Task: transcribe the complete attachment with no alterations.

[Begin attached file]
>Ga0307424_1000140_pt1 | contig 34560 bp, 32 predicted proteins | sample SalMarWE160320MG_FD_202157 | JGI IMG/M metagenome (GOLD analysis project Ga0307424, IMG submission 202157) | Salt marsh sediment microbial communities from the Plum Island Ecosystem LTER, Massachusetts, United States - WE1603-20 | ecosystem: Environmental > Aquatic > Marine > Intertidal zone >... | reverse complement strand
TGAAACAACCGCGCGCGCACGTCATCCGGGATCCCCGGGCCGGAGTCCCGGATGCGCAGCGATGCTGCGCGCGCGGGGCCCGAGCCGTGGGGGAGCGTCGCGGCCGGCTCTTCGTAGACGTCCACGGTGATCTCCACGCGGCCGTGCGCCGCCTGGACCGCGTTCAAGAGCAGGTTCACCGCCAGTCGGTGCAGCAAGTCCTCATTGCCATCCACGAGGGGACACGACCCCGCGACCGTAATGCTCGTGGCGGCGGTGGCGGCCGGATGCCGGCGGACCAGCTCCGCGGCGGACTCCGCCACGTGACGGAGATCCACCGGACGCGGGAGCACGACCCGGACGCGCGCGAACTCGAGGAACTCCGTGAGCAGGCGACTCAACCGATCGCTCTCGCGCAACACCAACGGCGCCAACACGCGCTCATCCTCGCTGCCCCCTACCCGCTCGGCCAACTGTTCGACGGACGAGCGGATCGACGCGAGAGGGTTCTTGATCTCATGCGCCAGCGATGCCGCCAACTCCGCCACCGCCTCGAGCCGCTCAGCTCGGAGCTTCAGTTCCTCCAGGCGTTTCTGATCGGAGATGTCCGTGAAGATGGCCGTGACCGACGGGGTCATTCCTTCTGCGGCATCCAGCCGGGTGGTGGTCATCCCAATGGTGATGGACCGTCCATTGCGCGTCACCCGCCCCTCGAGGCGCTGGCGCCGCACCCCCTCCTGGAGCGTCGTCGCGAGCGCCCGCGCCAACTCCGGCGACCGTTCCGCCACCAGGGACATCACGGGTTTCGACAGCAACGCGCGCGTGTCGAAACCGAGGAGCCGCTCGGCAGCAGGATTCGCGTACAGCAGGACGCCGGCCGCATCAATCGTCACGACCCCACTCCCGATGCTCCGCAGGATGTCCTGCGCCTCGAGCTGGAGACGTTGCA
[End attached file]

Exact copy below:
>Ga0307424_1000140_pt1 | contig 34560 bp, 32 predicted proteins | sample SalMarWE160320MG_FD_202157 | JGI IMG/M metagenome (GOLD analysis project Ga0307424, IMG submission 202157) | Salt marsh sediment microbial communities from the Plum Island Ecosystem LTER, Massachusetts, United States - WE1603-20 | ecosystem: Environmental > Aquatic > Marine > Intertidal zone >... | reverse complement strand
TGAAACAACCGCGCGCGCACGTCATCCGGGATCCCCGGGCCGGAGTCCCGGATGCGCAGCGATGCTGCGCGCGCGGGGCCCGAGCCGTGGGGGAGCGTCGCGGCCGGCTCTTCGTAGACGTCCACGGTGATCTCCACGCGGCCGTGCGCCGCCTGGACCGCGTTCAAGAGCAGGTTCACCGCCAGTCGGTGCAGCAAGTCCTCATTGCCATCCACGAGGGGACACGACCCCGCGACCGTAATGCTCGTGGCGGCGGTGGCGGCCGGATGCCGGCGGACCAGCTCCGCGGCGGACTCCGCCACGTGACGGAGATCCACCGGACGCGGGAGCACGACCCGGACGCGCGCGAACTCGAGGAACTCCGTGAGCAGGCGACTCAACCGATCGCTCTCGCGCAACACCAACGGCGCCAACACGCGCTCATCCTCGCTGCCCCCTACCCGCTCGGCCAACTGTTCGACGGACGAGCGGATCGACGCGAGAGGGTTCTTGATCTCATGCGCCAGCGATGCCGCCAACTCCGCCACCGCCTCGAGCCGCTCAGCTCGGAGCTTCAGTTCCTCCAGGCGTTTCTGATCGGAGATGTCCGTGAAGATGGCCGTGACCGACGGGGTCATTCCTTCTGCGGCATCCAGCCGGGTGGTGGTCATCCCAATGGTGATGGACCGTCCATTGCGCGTCACCCGCCCCTCGAGGCGCTGGCGCCGCACCCCCTCCTGGAGCGTCGTCGCGAGCGCCCGCGCCAACTCCGGCGACCGTTCCGCCACCAGGGACATCACGGGTTTCGACAGCAACGCGCGCGTGTCGAAACCGAGGAGCCGCTCGGCAGCAGGATTCGCGTACAGCAGGACGCCGGCCGCATCAATCGTCACGACCCCACTCCCGATGCTCCGCAGGATGTCCTGCGCCTCGAGCTGGAGACGTTGCA